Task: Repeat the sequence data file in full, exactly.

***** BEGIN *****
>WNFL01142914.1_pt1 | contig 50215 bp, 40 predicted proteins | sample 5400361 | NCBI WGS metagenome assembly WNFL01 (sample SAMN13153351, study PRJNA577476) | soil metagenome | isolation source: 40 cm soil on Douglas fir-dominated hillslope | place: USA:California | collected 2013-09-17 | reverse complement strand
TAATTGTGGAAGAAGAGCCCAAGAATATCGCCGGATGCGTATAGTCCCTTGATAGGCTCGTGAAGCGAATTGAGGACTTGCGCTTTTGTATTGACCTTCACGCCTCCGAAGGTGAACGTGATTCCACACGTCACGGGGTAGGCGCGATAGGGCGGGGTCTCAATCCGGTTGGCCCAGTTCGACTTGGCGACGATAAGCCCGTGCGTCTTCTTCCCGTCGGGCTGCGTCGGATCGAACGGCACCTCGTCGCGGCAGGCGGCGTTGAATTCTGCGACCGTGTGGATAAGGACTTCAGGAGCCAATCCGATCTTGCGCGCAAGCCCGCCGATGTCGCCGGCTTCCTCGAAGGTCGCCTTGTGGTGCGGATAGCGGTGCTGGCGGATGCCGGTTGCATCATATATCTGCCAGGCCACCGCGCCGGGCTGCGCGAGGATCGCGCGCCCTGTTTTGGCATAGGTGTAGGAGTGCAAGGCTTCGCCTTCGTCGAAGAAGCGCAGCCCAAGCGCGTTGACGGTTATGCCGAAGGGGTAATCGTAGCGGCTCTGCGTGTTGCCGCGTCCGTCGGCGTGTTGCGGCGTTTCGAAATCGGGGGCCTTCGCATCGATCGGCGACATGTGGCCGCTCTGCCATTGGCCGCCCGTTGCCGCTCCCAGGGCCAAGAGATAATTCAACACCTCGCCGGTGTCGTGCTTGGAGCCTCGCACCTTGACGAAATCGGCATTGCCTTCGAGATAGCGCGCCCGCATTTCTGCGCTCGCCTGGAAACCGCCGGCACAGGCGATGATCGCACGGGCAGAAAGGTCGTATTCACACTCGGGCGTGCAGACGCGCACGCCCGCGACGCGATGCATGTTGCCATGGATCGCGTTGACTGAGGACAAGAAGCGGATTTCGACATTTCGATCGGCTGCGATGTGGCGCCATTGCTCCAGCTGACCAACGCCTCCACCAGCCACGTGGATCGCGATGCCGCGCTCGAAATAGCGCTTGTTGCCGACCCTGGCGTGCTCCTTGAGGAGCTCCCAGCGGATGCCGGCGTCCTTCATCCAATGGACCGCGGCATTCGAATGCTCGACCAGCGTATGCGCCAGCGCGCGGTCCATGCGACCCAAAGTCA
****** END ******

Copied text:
>WNFL01142914.1_pt1 | contig 50215 bp, 40 predicted proteins | sample 5400361 | NCBI WGS metagenome assembly WNFL01 (sample SAMN13153351, study PRJNA577476) | soil metagenome | isolation source: 40 cm soil on Douglas fir-dominated hillslope | place: USA:California | collected 2013-09-17 | reverse complement strand
TAATTGTGGAAGAAGAGCCCAAGAATATCGCCGGATGCGTATAGTCCCTTGATAGGCTCGTGAAGCGAATTGAGGACTTGCGCTTTTGTATTGACCTTCACGCCTCCGAAGGTGAACGTGATTCCACACGTCACGGGGTAGGCGCGATAGGGCGGGGTCTCAATCCGGTTGGCCCAGTTCGACTTGGCGACGATAAGCCCGTGCGTCTTCTTCCCGTCGGGCTGCGTCGGATCGAACGGCACCTCGTCGCGGCAGGCGGCGTTGAATTCTGCGACCGTGTGGATAAGGACTTCAGGAGCCAATCCGATCTTGCGCGCAAGCCCGCCGATGTCGCCGGCTTCCTCGAAGGTCGCCTTGTGGTGCGGATAGCGGTGCTGGCGGATGCCGGTTGCATCATATATCTGCCAGGCCACCGCGCCGGGCTGCGCGAGGATCGCGCGCCCTGTTTTGGCATAGGTGTAGGAGTGCAAGGCTTCGCCTTCGTCGAAGAAGCGCAGCCCAAGCGCGTTGACGGTTATGCCGAAGGGGTAATCGTAGCGGCTCTGCGTGTTGCCGCGTCCGTCGGCGTGTTGCGGCGTTTCGAAATCGGGGGCCTTCGCATCGATCGGCGACATGTGGCCGCTCTGCCATTGGCCGCCCGTTGCCGCTCCCAGGGCCAAGAGATAATTCAACACCTCGCCGGTGTCGTGCTTGGAGCCTCGCACCTTGACGAAATCGGCATTGCCTTCGAGATAGCGCGCCCGCATTTCTGCGCTCGCCTGGAAACCGCCGGCACAGGCGATGATCGCACGGGCAGAAAGGTCGTATTCACACTCGGGCGTGCAGACGCGCACGCCCGCGACGCGATGCATGTTGCCATGGATCGCGTTGACTGAGGACAAGAAGCGGATTTCGACATTTCGATCGGCTGCGATGTGGCGCCATTGCTCCAGCTGACCAACGCCTCCACCAGCCACGTGGATCGCGATGCCGCGCTCGAAATAGCGCTTGTTGCCGACCCTGGCGTGCTCCTTGAGGAGCTCCCAGCGGATGCCGGCGTCCTTCATCCAATGGACCGCGGCATTCGAATGCTCGACCAGCGTATGCGCCAGCGCGCGGTCCATGCGACCCAAAGTCA